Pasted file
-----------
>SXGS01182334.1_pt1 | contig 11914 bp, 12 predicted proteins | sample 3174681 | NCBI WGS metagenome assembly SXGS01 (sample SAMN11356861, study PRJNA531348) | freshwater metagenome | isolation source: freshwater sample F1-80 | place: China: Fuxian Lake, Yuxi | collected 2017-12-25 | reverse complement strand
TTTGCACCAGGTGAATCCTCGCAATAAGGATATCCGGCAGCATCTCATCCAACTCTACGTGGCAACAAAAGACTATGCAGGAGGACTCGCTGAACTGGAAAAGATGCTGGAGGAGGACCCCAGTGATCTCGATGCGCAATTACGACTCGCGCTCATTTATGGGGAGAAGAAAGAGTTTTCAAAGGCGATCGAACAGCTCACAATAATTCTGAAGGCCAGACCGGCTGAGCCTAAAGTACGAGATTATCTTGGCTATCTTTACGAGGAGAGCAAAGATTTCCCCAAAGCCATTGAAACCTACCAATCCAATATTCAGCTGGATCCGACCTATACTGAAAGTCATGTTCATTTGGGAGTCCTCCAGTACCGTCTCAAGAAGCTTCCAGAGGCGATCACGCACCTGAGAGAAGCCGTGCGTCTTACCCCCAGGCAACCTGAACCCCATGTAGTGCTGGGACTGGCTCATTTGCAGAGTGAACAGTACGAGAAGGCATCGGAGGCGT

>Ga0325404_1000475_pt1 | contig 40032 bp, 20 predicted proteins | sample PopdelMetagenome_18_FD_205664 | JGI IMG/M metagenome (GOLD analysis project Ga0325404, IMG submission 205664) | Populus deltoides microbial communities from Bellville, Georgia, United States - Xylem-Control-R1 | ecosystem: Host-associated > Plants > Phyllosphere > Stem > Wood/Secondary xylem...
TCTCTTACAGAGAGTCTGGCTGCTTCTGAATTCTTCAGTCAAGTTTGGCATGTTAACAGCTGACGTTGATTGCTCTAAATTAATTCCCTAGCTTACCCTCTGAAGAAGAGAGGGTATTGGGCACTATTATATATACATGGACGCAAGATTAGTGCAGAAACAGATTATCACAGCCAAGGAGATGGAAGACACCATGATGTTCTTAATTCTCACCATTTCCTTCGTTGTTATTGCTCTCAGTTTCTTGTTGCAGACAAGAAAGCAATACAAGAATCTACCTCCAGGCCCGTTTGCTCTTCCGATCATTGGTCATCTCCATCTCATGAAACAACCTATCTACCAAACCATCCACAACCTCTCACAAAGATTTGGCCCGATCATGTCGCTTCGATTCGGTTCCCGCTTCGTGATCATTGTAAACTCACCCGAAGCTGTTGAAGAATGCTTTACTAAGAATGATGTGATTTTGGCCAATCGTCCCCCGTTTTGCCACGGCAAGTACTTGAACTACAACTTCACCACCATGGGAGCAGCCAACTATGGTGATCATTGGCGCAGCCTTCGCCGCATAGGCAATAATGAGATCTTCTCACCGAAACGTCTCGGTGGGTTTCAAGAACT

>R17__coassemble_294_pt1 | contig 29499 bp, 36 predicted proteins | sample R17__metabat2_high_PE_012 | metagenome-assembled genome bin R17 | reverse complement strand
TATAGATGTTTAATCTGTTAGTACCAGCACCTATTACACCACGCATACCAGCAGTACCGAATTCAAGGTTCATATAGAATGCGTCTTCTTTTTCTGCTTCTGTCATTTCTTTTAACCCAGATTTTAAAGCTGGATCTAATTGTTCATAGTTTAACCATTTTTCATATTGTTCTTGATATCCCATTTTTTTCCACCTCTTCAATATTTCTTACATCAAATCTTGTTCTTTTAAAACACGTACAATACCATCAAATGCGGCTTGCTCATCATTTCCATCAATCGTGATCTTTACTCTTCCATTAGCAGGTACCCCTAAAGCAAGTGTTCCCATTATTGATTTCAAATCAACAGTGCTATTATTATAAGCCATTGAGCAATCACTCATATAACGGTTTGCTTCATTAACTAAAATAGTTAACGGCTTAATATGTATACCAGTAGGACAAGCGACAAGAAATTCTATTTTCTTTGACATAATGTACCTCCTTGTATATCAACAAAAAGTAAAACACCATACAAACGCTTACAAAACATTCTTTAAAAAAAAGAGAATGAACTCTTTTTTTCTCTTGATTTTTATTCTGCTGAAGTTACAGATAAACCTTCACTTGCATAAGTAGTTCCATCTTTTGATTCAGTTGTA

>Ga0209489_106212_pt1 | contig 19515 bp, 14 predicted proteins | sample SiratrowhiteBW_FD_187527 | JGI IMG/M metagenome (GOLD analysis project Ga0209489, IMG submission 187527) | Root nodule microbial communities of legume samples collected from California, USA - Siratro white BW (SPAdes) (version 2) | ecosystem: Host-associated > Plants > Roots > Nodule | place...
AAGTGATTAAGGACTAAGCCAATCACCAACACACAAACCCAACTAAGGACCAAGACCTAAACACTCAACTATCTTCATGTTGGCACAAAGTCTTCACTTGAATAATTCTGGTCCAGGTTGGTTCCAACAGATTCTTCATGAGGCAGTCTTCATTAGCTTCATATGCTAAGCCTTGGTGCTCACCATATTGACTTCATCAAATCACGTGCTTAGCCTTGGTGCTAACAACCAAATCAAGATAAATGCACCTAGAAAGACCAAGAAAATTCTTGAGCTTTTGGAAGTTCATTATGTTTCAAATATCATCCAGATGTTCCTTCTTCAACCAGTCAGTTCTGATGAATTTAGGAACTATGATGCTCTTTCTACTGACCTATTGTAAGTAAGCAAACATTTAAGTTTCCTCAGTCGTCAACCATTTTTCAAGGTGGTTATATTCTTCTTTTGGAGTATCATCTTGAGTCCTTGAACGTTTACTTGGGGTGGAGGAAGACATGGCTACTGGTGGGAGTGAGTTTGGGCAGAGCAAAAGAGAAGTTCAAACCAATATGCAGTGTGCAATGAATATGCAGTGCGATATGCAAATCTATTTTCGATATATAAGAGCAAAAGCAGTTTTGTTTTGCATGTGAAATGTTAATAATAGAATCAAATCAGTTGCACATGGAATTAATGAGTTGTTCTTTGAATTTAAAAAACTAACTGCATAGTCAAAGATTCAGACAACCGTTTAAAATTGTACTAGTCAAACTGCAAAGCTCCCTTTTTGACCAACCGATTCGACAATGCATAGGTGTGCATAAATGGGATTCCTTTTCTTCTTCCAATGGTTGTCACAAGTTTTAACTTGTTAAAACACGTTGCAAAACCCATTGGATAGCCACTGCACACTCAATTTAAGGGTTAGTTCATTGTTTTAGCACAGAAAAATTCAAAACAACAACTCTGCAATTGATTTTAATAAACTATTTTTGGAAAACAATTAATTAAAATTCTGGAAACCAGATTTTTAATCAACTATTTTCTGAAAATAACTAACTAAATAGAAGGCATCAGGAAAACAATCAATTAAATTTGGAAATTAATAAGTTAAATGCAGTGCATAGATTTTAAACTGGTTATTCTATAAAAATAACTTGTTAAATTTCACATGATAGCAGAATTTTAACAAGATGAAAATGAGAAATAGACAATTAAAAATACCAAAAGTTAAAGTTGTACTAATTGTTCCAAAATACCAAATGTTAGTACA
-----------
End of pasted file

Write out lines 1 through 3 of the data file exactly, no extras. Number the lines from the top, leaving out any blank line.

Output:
>SXGS01182334.1_pt1 | contig 11914 bp, 12 predicted proteins | sample 3174681 | NCBI WGS metagenome assembly SXGS01 (sample SAMN11356861, study PRJNA531348) | freshwater metagenome | isolation source: freshwater sample F1-80 | place: China: Fuxian Lake, Yuxi | collected 2017-12-25 | reverse complement strand
TTTGCACCAGGTGAATCCTCGCAATAAGGATATCCGGCAGCATCTCATCCAACTCTACGTGGCAACAAAAGACTATGCAGGAGGACTCGCTGAACTGGAAAAGATGCTGGAGGAGGACCCCAGTGATCTCGATGCGCAATTACGACTCGCGCTCATTTATGGGGAGAAGAAAGAGTTTTCAAAGGCGATCGAACAGCTCACAATAATTCTGAAGGCCAGACCGGCTGAGCCTAAAGTACGAGATTATCTTGGCTATCTTTACGAGGAGAGCAAAGATTTCCCCAAAGCCATTGAAACCTACCAATCCAATATTCAGCTGGATCCGACCTATACTGAAAGTCATGTTCATTTGGGAGTCCTCCAGTACCGTCTCAAGAAGCTTCCAGAGGCGATCACGCACCTGAGAGAAGCCGTGCGTCTTACCCCCAGGCAACCTGAACCCCATGTAGTGCTGGGACTGGCTCATTTGCAGAGTGAACAGTACGAGAAGGCATCGGAGGCGT

>Ga0325404_1000475_pt1 | contig 40032 bp, 20 predicted proteins | sample PopdelMetagenome_18_FD_205664 | JGI IMG/M metagenome (GOLD analysis project Ga0325404, IMG submission 205664) | Populus deltoides microbial communities from Bellville, Georgia, United States - Xylem-Control-R1 | ecosystem: Host-associated > Plants > Phyllosphere > Stem > Wood/Secondary xylem...